John McCain has shrunk his polling gap. We are told by the mainstream media that McCain has a security advantage. Should any international crises be brought to the fore, McCain is allegedly more capable to handle it.
This same approach was used by Hillary Clinton in her famous "3 AM" commercials, which were aimed at Obama's lack of foreign policy experience, which his political foes want to equate with ineptitude in the management of future crises abroad.
Without a war in South Ossetia, there would be no opportunity to show off McCain's foreign policy credentials.
At least the war in Georgia has been good for someone. Randy Scheunemann, McCain's chief foreign policy adviser, secured a $200,000 contract with the Georgian government for his lobbying firm, according to the Washington Post. Scheunemann is a prominent neo-con with firm ties to the present administration, who promoted the Iraq war. See a Jason Leopold article on him at consortiumnews.com.
In the court of public opinion, at least in the US, Georgia has earned sympathy. The country has been described as pro-democracy and friendly to the West. The media portrays its case favorably.
Neo-cons appear to wield the puppet-strings for the mainstream media, who've been trying to portray Georgia as the victims. The Russians are framed in stark Cold War terms, with a vampiric Putin crushing the poor, weaker Georgians like they did in Czechoslovakia in 1968, or Hungary in 1956. File footage from those crackdowns was replayed all over the TV networks to affirm the similarities.
The Russian response may be disproportionate, but in an age where preemptive war is legitimatized in defiance of international law, might makes right. The media, captive actors in the permanent war state, just play along, trying to build on old 'us and them' analogies that find fertile ground among Americans ignorant of the geographical details, and thereby almost entirely dependent on mainstream media for the facts in this conflict. With 9/11 still fresh in the past, fear-mongers also stroke fear of the Russians left over from the Cold War period.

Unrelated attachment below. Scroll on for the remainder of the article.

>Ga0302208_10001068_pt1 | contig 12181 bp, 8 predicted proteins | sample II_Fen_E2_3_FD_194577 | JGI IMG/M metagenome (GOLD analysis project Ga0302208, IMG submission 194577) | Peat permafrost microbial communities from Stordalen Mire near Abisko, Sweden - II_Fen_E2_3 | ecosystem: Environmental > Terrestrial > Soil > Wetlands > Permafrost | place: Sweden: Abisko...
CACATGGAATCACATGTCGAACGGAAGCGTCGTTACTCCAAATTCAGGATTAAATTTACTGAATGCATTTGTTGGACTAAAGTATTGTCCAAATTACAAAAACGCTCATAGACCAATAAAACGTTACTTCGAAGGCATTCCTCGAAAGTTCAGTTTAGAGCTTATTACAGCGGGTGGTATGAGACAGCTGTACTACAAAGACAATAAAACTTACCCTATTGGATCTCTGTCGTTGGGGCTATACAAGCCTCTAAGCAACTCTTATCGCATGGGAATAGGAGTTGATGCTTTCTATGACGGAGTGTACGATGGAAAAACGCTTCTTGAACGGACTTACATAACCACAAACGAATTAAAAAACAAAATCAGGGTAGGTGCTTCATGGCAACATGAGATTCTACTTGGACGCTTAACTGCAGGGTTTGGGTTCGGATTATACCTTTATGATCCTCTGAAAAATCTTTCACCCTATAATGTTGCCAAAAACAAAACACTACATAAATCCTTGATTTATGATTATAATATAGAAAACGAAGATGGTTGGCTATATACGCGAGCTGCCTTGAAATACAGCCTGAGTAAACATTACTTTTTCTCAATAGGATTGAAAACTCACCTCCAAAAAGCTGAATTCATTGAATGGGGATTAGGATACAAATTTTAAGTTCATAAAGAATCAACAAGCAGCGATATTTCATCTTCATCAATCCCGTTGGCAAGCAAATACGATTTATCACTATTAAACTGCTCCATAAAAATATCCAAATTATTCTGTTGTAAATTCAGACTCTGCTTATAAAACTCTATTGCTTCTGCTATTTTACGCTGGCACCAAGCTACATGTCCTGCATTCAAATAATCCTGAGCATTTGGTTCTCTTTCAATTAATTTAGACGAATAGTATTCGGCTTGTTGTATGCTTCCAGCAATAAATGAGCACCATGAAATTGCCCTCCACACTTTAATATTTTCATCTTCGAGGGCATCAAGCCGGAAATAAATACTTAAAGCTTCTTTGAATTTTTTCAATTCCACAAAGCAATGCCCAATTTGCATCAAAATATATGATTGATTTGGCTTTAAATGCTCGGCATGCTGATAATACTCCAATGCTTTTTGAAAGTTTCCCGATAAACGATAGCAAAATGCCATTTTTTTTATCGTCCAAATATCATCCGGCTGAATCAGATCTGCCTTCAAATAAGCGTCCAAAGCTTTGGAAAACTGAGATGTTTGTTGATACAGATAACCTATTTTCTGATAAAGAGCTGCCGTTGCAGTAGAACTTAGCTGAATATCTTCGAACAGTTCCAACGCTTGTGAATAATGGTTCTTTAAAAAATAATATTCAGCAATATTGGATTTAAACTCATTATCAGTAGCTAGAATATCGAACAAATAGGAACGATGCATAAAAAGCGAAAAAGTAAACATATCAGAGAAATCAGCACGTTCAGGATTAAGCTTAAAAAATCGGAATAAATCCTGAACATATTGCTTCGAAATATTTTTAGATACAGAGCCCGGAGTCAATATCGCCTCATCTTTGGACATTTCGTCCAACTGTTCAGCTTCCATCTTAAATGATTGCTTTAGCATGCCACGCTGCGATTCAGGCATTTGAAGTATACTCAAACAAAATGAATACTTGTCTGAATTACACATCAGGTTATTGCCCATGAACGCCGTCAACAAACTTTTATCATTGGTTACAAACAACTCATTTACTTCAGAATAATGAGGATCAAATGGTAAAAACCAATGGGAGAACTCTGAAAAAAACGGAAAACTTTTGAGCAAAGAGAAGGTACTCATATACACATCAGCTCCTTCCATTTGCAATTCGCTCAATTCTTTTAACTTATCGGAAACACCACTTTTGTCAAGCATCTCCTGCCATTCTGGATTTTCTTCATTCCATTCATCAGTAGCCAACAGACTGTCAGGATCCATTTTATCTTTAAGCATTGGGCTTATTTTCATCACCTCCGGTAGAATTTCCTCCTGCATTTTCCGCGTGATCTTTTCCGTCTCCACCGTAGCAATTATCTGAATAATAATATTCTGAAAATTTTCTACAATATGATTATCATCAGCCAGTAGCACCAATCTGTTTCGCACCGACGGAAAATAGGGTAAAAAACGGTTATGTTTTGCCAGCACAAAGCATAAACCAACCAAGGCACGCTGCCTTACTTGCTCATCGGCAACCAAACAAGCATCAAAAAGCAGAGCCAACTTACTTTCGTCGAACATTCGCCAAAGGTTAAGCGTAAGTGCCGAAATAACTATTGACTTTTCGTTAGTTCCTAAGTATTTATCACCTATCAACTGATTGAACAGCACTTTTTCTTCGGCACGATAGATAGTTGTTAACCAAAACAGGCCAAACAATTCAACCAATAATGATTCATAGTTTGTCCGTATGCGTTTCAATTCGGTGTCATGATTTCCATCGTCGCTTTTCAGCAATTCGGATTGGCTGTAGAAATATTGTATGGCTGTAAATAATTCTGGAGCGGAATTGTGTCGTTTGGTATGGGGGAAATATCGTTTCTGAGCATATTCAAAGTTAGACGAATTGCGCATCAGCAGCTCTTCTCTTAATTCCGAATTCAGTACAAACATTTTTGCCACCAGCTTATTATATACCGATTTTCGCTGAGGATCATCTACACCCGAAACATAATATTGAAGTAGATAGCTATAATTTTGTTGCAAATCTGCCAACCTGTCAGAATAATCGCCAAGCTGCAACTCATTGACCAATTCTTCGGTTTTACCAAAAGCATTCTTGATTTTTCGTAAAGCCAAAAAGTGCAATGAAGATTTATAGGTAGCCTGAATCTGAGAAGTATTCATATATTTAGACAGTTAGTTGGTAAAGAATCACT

Censorship by Omission
Five major media monopolies make up over 90% of the news reported in the US. The media consolidation has come with the blessings of the FCC extended to media moguls with strong Republican ties. Steered by their corporate masters, newsrooms are packed with directors friendly to the neo-con movement. Truths that contradict their policies can only emerge outside the US, as coverage that can be considered detrimental to neo-con positions is omitted here. We've seen this effect in the reporting on Iraq.
American news weeklies have run a different cover pictures and titles for their overseas versions--far more skeptical of the war's progress--than for their domestic editions, which embrace the idea Iraq is largely a success. CNN International offers a line-up largely free of editorial bias. Americans therefore don't get a complete version of events, especially when the Washington consensus and official War Party line is contested by a visual rendering of contrary facts unpalatable to neo-con sympathizers who jealously defend their control over the delete key.
The predictable outcome is a population wholly ignorant about international events. Some media critics claim that the dumbing down of news content serves the interest of the elite well, in holding average Americans hostage to yellow journalism and politically motivated manipulation.
That video report from Russia Today includes a brief video clip of twelve year old Amanda Kokoeva taken upon her return to San Francisco. Referring to Russian troops, Amanda says:
"They helped us out a lot. And they came when we really needed help. So I just want to say thank you to them."
[Technical note: Firefox had issues playing the video. Another video from Russia Today on the Kokoeva story was available only through Microsoft's IE.]
With a tide of pro-Georgian sympathy have come promises of humanitarian aide. Russia's reaction to the initial Georgian attack was framed as brutish and unnecessary, a state of belief which will add pressure to any continuing occupation of those provinces, even if their populations support the presence of Russian soldiers.